Colorado's New Behavioral Health Blueprint Aims To Put People First
Colorado recently released a new plan to address behavioral health care across the state. The behavioral health blueprint will streamline care and put people first, said Gov. Jared Polis.
“The behavior health blueprint today sets a bold achievable vision for making behavioral health more efficient and more effective,” Polis said. “Centralizing care, making it so consumers have a one-stop shop for behavioral needs.”
The blueprint was created by the Behavioral Health Task Force. Colorado Edition co-host Henry Zimmerman spoke to KUNC’s Stephanie Daniel to learn more about the state's plan.
These interview highlights have been lightly edited for length and clarity.
Henry Zimmerman: The governor created this task force in the spring of last year to evaluate the state’s behavioral health system and develop a statewide plan to transform it. Now that we have the plan, what’s in it?
Stephanie Daniel: The blueprint says about 1 million Coloradans need behavioral health care. Historically, the state hasn’t been able to provide enough mental health and substance use services to meet the demand. Here are some sobering statistics.
- Mental Health America ranks Colorado 29th worst among states in terms of the prevalence of mental illness and access to care.
- Last year 95,000 residents with substance use disorder went without treatment.
- In 2018 Colorado had the seventh-highest suicide rate in the country.
Robert Werthwein, director of the Office of Behavioral Health and co-chair of several task force subcommittees, says the blueprint has three phases. The first includes creating a behavioral health administration to streamline care.
“There are over 10 different state agencies involved in behavioral health in Colorado. And we believed we could do a better job of being coordinated and more efficient and getting care delivered out to individuals throughout the state. If we pulled all those components together to make a large component of not so much telling other agencies what to do or how to do it, but be those experts and to be the that group that says, ‘Department of Corrections, you have parolees that you're responsible for. Let us be that agency that's responsible for making sure behavior health care is available to those individuals and getting that delivered.’”
Another part of phase one is to expand and increase tele-behavioral health services. This is something that’s being utilized more and more during to the coronavirus pandemic.
This task force had already been working for about nine months before COVID-19. How did they adjust their work because of it?
Back in May, the governor asked the group to establish the COVID-19 Special Assignment Committee. They were tasked with creating an interim report highlighting the short and long-term impacts of the virus on the behavioral health system. Tele-behavioral health was the first issue they tackled.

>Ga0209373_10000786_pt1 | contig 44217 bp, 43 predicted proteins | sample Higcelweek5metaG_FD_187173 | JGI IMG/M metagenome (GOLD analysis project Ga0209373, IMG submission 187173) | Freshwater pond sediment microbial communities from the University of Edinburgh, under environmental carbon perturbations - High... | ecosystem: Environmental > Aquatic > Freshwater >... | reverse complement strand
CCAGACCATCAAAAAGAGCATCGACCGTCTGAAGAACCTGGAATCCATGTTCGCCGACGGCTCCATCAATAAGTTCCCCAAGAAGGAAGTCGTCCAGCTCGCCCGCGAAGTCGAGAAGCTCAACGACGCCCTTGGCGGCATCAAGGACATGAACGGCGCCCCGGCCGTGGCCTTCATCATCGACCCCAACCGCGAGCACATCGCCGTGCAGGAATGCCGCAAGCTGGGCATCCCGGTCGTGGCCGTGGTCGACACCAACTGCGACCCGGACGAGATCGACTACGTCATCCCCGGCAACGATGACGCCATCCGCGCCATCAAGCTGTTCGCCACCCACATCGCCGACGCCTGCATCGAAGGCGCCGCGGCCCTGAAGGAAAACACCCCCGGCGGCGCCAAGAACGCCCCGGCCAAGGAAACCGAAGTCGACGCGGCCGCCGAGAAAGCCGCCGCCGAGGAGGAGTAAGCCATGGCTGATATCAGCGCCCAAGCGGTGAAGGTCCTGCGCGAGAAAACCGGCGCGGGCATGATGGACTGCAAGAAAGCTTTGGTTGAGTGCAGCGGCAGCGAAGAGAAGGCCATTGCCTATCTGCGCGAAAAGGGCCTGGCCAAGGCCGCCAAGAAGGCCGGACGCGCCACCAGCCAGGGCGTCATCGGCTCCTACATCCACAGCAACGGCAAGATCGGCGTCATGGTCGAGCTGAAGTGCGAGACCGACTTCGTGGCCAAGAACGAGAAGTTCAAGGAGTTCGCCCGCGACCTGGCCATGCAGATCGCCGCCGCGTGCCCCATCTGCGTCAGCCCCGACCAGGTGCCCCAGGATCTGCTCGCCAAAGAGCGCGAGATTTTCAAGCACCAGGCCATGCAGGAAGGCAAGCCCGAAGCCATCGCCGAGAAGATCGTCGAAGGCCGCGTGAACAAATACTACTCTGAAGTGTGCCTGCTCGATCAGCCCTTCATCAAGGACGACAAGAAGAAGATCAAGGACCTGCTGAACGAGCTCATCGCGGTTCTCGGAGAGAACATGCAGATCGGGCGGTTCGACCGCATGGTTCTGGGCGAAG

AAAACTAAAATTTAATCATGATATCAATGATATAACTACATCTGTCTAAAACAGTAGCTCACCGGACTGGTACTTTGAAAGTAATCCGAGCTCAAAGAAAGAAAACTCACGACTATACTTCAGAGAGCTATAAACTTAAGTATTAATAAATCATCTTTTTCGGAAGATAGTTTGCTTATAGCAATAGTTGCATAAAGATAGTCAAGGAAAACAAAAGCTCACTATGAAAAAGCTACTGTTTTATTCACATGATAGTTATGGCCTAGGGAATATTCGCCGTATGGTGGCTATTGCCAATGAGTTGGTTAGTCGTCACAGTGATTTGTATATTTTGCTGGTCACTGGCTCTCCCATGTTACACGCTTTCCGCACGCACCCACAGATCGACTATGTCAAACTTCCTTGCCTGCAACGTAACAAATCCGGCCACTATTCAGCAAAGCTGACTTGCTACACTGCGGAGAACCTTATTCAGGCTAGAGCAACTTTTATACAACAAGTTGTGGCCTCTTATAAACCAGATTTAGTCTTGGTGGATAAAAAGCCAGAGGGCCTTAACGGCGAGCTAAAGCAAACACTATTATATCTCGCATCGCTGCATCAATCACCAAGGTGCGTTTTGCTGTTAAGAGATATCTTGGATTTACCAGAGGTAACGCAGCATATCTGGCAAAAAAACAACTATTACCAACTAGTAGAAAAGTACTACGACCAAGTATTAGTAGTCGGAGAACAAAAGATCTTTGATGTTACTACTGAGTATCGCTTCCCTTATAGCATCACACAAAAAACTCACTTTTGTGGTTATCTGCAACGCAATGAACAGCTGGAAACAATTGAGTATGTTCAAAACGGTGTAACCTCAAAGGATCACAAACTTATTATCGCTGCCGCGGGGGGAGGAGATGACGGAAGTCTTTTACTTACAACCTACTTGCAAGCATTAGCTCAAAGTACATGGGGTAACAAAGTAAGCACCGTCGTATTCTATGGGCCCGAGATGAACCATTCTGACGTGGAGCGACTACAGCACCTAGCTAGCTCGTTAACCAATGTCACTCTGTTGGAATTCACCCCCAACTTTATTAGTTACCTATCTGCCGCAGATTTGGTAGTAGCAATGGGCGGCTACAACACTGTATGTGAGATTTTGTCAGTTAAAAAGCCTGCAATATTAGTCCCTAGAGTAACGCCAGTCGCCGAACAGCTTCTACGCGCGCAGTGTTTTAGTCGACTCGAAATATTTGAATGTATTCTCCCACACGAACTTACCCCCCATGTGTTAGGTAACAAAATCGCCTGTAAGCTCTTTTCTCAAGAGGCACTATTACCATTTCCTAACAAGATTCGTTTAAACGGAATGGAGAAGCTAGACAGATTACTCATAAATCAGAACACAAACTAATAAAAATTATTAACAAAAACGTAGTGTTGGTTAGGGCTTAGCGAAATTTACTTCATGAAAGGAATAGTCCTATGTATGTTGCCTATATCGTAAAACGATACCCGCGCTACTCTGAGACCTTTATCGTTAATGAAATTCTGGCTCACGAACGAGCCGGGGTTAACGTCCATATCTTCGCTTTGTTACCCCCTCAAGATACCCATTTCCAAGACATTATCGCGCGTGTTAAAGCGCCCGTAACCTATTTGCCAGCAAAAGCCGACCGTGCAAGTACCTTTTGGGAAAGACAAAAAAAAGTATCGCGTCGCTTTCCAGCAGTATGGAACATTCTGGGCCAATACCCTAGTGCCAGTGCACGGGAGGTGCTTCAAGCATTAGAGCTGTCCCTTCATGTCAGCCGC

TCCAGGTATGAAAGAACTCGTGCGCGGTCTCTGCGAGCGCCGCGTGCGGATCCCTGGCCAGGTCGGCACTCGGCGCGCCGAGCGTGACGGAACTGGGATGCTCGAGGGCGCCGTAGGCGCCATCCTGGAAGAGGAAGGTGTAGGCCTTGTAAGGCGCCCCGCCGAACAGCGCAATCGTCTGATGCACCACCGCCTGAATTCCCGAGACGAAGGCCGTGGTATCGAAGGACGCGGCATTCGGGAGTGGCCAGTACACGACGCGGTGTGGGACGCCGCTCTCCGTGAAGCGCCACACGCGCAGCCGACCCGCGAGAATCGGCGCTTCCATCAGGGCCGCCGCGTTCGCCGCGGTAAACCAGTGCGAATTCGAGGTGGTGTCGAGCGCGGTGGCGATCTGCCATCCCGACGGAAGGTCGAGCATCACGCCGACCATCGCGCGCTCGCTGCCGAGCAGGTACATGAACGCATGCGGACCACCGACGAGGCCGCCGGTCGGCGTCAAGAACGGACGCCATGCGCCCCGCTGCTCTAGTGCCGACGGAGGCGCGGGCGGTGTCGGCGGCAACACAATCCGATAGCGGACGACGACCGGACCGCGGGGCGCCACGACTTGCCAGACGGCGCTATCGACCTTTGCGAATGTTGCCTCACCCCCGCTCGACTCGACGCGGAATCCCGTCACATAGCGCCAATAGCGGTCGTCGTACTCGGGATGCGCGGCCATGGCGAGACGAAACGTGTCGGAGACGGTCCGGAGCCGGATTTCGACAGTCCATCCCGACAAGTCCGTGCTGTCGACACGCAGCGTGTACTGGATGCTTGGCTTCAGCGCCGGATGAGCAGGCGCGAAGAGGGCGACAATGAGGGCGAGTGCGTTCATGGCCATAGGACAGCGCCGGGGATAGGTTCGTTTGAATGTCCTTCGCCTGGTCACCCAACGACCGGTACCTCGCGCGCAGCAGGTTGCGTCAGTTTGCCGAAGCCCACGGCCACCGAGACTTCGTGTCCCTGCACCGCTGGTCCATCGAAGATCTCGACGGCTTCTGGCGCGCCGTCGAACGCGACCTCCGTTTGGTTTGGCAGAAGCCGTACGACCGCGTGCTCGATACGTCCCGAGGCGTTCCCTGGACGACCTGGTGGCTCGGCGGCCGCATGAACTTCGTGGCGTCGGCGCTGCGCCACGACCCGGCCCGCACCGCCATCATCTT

The committee also saw a significant increase in crisis hotline calls, says Werthwein. Opioid use and overdose deaths are also on the rise and it’s hard to predict the virus’ true impact on behavioral health.
“But we do know there's a need because people are struggling, they're struggling. What we also know is things like isolation can be difficult for some people. Unemployment, there's a strong relationship between unemployment and unfortunately suicide rates, so we're keeping an eye on that. As unemployment increases, we need to make sure we're reaching out to people we have services available that they can also reach out and get services they need.”
The blueprint started out with nearly 200 recommendations that were then streamlined into six pillars which the state says represents the foundation for a strong behavioral health system. The pillars are access, affordability, workforce and support, accountability, consumer and local guidance, and whole person care. The goal is to create a behavioral health system that “puts people first.”
The second phase will set up a care coordination structure.
"There’s some really good work going on in Colorado. But as a collective, as a whole, it's too fragmented and we just have too many Coloradans who are trying to figure it out on their own. And it's our job to help them. It's our job to say, “you don't need to go through this all on your own. We know this could be bureaucratic and administratively burdensome. Let us help you out.”
You mentioned the new Behavioral Health Administration, tele-behavioral health and care coordination. What else does the blueprint recommend?
It says the state needs to do a better job addressing health equity. Disparities exist, says Werthwein, and all residents do not have the same access care. Here's Werthwein again:
“We've got to close those gaps. People with physical disabilities being able to physically access Behavioral Health Care, we've got to make sure that we're closing that gap. Deaf and blind different, different minorities in Colorado. The numbers show we're not equally reaching different populations in Colorado and we've got to sort of revamp and retool how we approach that. There has to be equity right. It has to be accessed for all Coloradans.”
The task force is focused on these disparities. As the blueprint’s implementation plan is developed, health equity will be a central component of all the work being done.
If you or someone you know needs behavioral health services, call Colorado Crisis Servicesat 1-844-493-8255.
This interview is part of KUNC's Colorado Edition for Sept. 23. You can find the full episode here.